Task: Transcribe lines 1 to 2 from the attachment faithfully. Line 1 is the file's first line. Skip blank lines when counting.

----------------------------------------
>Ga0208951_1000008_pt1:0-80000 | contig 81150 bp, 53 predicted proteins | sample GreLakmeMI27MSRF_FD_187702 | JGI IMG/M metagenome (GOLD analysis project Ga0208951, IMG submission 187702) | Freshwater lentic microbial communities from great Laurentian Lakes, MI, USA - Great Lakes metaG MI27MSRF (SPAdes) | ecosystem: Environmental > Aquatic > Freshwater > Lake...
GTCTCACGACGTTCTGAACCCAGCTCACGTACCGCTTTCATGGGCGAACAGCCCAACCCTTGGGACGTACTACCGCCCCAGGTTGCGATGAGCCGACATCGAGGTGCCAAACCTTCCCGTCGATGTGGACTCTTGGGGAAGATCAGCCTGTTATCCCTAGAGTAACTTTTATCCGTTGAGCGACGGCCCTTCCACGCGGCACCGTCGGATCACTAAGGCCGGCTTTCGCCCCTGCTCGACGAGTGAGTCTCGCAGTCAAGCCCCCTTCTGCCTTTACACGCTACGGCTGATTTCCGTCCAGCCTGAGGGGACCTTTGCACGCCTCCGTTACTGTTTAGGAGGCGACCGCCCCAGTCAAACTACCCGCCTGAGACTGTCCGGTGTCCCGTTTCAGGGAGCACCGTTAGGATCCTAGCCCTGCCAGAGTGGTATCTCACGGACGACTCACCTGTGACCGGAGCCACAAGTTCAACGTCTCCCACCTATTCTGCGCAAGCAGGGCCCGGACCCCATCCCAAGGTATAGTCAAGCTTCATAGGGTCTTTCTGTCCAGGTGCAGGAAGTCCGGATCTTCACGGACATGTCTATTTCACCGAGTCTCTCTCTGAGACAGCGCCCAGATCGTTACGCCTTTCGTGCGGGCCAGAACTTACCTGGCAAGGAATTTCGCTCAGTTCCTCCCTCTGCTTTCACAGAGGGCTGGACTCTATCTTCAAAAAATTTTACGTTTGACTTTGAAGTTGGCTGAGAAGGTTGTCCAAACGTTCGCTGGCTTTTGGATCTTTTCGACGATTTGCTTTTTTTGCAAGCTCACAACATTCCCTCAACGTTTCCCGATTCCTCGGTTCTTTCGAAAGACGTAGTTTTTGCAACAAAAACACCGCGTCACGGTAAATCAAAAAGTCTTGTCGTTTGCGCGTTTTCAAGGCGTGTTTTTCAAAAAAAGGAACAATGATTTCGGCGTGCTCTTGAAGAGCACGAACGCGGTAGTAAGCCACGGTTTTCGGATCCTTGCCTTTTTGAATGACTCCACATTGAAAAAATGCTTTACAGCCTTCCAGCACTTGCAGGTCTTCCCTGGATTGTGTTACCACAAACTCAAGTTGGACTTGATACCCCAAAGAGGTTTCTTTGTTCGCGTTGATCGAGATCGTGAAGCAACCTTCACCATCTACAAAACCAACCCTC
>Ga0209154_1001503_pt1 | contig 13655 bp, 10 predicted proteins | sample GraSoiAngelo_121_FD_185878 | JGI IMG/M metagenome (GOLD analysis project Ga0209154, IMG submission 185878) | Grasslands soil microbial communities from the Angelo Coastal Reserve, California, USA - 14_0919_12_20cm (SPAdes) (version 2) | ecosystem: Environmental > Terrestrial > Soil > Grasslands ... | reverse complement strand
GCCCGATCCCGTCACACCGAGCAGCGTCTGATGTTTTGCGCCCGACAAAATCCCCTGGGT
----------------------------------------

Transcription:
>Ga0208951_1000008_pt1:0-80000 | contig 81150 bp, 53 predicted proteins | sample GreLakmeMI27MSRF_FD_187702 | JGI IMG/M metagenome (GOLD analysis project Ga0208951, IMG submission 187702) | Freshwater lentic microbial communities from great Laurentian Lakes, MI, USA - Great Lakes metaG MI27MSRF (SPAdes) | ecosystem: Environmental > Aquatic > Freshwater > Lake...
GTCTCACGACGTTCTGAACCCAGCTCACGTACCGCTTTCATGGGCGAACAGCCCAACCCTTGGGACGTACTACCGCCCCAGGTTGCGATGAGCCGACATCGAGGTGCCAAACCTTCCCGTCGATGTGGACTCTTGGGGAAGATCAGCCTGTTATCCCTAGAGTAACTTTTATCCGTTGAGCGACGGCCCTTCCACGCGGCACCGTCGGATCACTAAGGCCGGCTTTCGCCCCTGCTCGACGAGTGAGTCTCGCAGTCAAGCCCCCTTCTGCCTTTACACGCTACGGCTGATTTCCGTCCAGCCTGAGGGGACCTTTGCACGCCTCCGTTACTGTTTAGGAGGCGACCGCCCCAGTCAAACTACCCGCCTGAGACTGTCCGGTGTCCCGTTTCAGGGAGCACCGTTAGGATCCTAGCCCTGCCAGAGTGGTATCTCACGGACGACTCACCTGTGACCGGAGCCACAAGTTCAACGTCTCCCACCTATTCTGCGCAAGCAGGGCCCGGACCCCATCCCAAGGTATAGTCAAGCTTCATAGGGTCTTTCTGTCCAGGTGCAGGAAGTCCGGATCTTCACGGACATGTCTATTTCACCGAGTCTCTCTCTGAGACAGCGCCCAGATCGTTACGCCTTTCGTGCGGGCCAGAACTTACCTGGCAAGGAATTTCGCTCAGTTCCTCCCTCTGCTTTCACAGAGGGCTGGACTCTATCTTCAAAAAATTTTACGTTTGACTTTGAAGTTGGCTGAGAAGGTTGTCCAAACGTTCGCTGGCTTTTGGATCTTTTCGACGATTTGCTTTTTTTGCAAGCTCACAACATTCCCTCAACGTTTCCCGATTCCTCGGTTCTTTCGAAAGACGTAGTTTTTGCAACAAAAACACCGCGTCACGGTAAATCAAAAAGTCTTGTCGTTTGCGCGTTTTCAAGGCGTGTTTTTCAAAAAAAGGAACAATGATTTCGGCGTGCTCTTGAAGAGCACGAACGCGGTAGTAAGCCACGGTTTTCGGATCCTTGCCTTTTTGAATGACTCCACATTGAAAAAATGCTTTACAGCCTTCCAGCACTTGCAGGTCTTCCCTGGATTGTGTTACCACAAACTCAAGTTGGACTTGATACCCCAAAGAGGTTTCTTTGTTCGCGTTGATCGAGATCGTGAAGCAACCTTCACCATCTACAAAACCAACCCTC